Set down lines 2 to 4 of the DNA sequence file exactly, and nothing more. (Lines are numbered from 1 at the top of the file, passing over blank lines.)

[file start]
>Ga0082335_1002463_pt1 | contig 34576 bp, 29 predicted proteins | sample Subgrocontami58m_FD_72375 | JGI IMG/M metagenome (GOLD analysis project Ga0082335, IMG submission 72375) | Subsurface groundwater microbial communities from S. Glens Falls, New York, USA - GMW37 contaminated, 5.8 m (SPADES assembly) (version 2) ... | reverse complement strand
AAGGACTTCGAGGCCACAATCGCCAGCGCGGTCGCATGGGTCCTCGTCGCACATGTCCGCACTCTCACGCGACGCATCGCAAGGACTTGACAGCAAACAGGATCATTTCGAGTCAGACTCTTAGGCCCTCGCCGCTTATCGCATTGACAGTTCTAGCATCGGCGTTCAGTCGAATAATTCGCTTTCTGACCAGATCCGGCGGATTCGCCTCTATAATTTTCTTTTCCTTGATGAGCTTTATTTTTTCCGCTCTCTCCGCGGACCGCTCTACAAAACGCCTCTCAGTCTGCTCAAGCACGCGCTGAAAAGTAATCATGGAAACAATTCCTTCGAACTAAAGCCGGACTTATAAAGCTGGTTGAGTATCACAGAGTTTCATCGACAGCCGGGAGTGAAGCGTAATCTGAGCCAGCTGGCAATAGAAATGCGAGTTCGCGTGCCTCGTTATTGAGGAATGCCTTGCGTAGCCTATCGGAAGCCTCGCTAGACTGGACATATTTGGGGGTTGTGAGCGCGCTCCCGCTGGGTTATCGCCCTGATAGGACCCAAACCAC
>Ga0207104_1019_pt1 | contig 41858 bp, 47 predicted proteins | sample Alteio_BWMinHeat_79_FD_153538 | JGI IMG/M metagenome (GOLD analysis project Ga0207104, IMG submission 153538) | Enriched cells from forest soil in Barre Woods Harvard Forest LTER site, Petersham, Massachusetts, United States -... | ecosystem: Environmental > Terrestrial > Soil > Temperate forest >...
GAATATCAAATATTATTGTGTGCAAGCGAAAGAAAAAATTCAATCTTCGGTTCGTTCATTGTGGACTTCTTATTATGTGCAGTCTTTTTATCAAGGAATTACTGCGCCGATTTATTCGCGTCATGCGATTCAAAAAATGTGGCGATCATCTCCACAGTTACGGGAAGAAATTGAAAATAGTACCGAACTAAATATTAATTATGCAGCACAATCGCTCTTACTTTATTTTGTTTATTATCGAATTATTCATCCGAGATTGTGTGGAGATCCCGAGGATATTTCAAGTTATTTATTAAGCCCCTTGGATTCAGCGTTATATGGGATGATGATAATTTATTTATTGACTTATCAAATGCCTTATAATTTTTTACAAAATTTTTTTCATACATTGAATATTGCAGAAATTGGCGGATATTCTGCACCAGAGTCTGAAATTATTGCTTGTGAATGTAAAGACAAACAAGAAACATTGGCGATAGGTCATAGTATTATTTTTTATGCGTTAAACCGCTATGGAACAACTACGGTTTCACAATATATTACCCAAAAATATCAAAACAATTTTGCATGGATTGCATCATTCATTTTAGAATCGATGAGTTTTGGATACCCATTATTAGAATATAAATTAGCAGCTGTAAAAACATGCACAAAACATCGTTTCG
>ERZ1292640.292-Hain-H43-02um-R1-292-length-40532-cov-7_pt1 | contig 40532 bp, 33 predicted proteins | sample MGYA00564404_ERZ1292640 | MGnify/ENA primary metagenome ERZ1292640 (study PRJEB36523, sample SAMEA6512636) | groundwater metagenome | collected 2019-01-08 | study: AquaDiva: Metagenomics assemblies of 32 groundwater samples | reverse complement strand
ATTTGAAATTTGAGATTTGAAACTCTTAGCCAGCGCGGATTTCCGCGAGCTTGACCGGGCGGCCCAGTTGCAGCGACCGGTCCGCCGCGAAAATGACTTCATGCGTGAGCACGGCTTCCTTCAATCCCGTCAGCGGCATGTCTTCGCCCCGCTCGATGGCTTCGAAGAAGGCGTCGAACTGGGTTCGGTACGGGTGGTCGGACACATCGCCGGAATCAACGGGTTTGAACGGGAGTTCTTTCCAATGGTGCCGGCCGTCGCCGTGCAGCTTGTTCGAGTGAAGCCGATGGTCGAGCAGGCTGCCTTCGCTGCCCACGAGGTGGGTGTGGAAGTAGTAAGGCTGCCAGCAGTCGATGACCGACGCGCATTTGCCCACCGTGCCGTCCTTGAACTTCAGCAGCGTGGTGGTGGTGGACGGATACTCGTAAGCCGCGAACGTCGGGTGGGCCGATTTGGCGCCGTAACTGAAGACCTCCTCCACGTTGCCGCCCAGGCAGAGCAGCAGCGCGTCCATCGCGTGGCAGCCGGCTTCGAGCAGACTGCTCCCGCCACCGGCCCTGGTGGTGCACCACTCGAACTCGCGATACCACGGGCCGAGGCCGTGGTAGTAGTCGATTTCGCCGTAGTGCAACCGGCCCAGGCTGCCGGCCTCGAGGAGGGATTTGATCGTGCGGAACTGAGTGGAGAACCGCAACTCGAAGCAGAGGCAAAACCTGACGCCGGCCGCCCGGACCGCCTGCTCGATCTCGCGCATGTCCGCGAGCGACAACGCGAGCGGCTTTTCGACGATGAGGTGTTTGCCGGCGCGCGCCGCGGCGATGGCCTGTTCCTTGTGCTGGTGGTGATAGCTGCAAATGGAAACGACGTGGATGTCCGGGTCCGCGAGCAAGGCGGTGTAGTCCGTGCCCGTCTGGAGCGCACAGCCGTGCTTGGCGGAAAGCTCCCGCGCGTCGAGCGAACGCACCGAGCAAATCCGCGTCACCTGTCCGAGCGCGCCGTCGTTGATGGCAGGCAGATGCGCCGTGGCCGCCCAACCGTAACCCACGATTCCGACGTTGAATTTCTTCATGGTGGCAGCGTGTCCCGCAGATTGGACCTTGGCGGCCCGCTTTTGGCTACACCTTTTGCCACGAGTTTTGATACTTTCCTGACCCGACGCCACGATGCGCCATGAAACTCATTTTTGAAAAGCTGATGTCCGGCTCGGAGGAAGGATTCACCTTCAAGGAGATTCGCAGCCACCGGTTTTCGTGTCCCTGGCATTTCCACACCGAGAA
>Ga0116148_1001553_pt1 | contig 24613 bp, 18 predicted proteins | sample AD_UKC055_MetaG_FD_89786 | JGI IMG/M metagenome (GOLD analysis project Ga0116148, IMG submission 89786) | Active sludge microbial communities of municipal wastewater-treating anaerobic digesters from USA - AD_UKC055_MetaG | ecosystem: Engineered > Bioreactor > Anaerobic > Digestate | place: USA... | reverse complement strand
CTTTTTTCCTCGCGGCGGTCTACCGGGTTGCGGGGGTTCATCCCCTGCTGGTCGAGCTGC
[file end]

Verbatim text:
AAGGACTTCGAGGCCACAATCGCCAGCGCGGTCGCATGGGTCCTCGTCGCACATGTCCGCACTCTCACGCGACGCATCGCAAGGACTTGACAGCAAACAGGATCATTTCGAGTCAGACTCTTAGGCCCTCGCCGCTTATCGCATTGACAGTTCTAGCATCGGCGTTCAGTCGAATAATTCGCTTTCTGACCAGATCCGGCGGATTCGCCTCTATAATTTTCTTTTCCTTGATGAGCTTTATTTTTTCCGCTCTCTCCGCGGACCGCTCTACAAAACGCCTCTCAGTCTGCTCAAGCACGCGCTGAAAAGTAATCATGGAAACAATTCCTTCGAACTAAAGCCGGACTTATAAAGCTGGTTGAGTATCACAGAGTTTCATCGACAGCCGGGAGTGAAGCGTAATCTGAGCCAGCTGGCAATAGAAATGCGAGTTCGCGTGCCTCGTTATTGAGGAATGCCTTGCGTAGCCTATCGGAAGCCTCGCTAGACTGGACATATTTGGGGGTTGTGAGCGCGCTCCCGCTGGGTTATCGCCCTGATAGGACCCAAACCAC
>Ga0207104_1019_pt1 | contig 41858 bp, 47 predicted proteins | sample Alteio_BWMinHeat_79_FD_153538 | JGI IMG/M metagenome (GOLD analysis project Ga0207104, IMG submission 153538) | Enriched cells from forest soil in Barre Woods Harvard Forest LTER site, Petersham, Massachusetts, United States -... | ecosystem: Environmental > Terrestrial > Soil > Temperate forest >...
GAATATCAAATATTATTGTGTGCAAGCGAAAGAAAAAATTCAATCTTCGGTTCGTTCATTGTGGACTTCTTATTATGTGCAGTCTTTTTATCAAGGAATTACTGCGCCGATTTATTCGCGTCATGCGATTCAAAAAATGTGGCGATCATCTCCACAGTTACGGGAAGAAATTGAAAATAGTACCGAACTAAATATTAATTATGCAGCACAATCGCTCTTACTTTATTTTGTTTATTATCGAATTATTCATCCGAGATTGTGTGGAGATCCCGAGGATATTTCAAGTTATTTATTAAGCCCCTTGGATTCAGCGTTATATGGGATGATGATAATTTATTTATTGACTTATCAAATGCCTTATAATTTTTTACAAAATTTTTTTCATACATTGAATATTGCAGAAATTGGCGGATATTCTGCACCAGAGTCTGAAATTATTGCTTGTGAATGTAAAGACAAACAAGAAACATTGGCGATAGGTCATAGTATTATTTTTTATGCGTTAAACCGCTATGGAACAACTACGGTTTCACAATATATTACCCAAAAATATCAAAACAATTTTGCATGGATTGCATCATTCATTTTAGAATCGATGAGTTTTGGATACCCATTATTAGAATATAAATTAGCAGCTGTAAAAACATGCACAAAACATCGTTTCG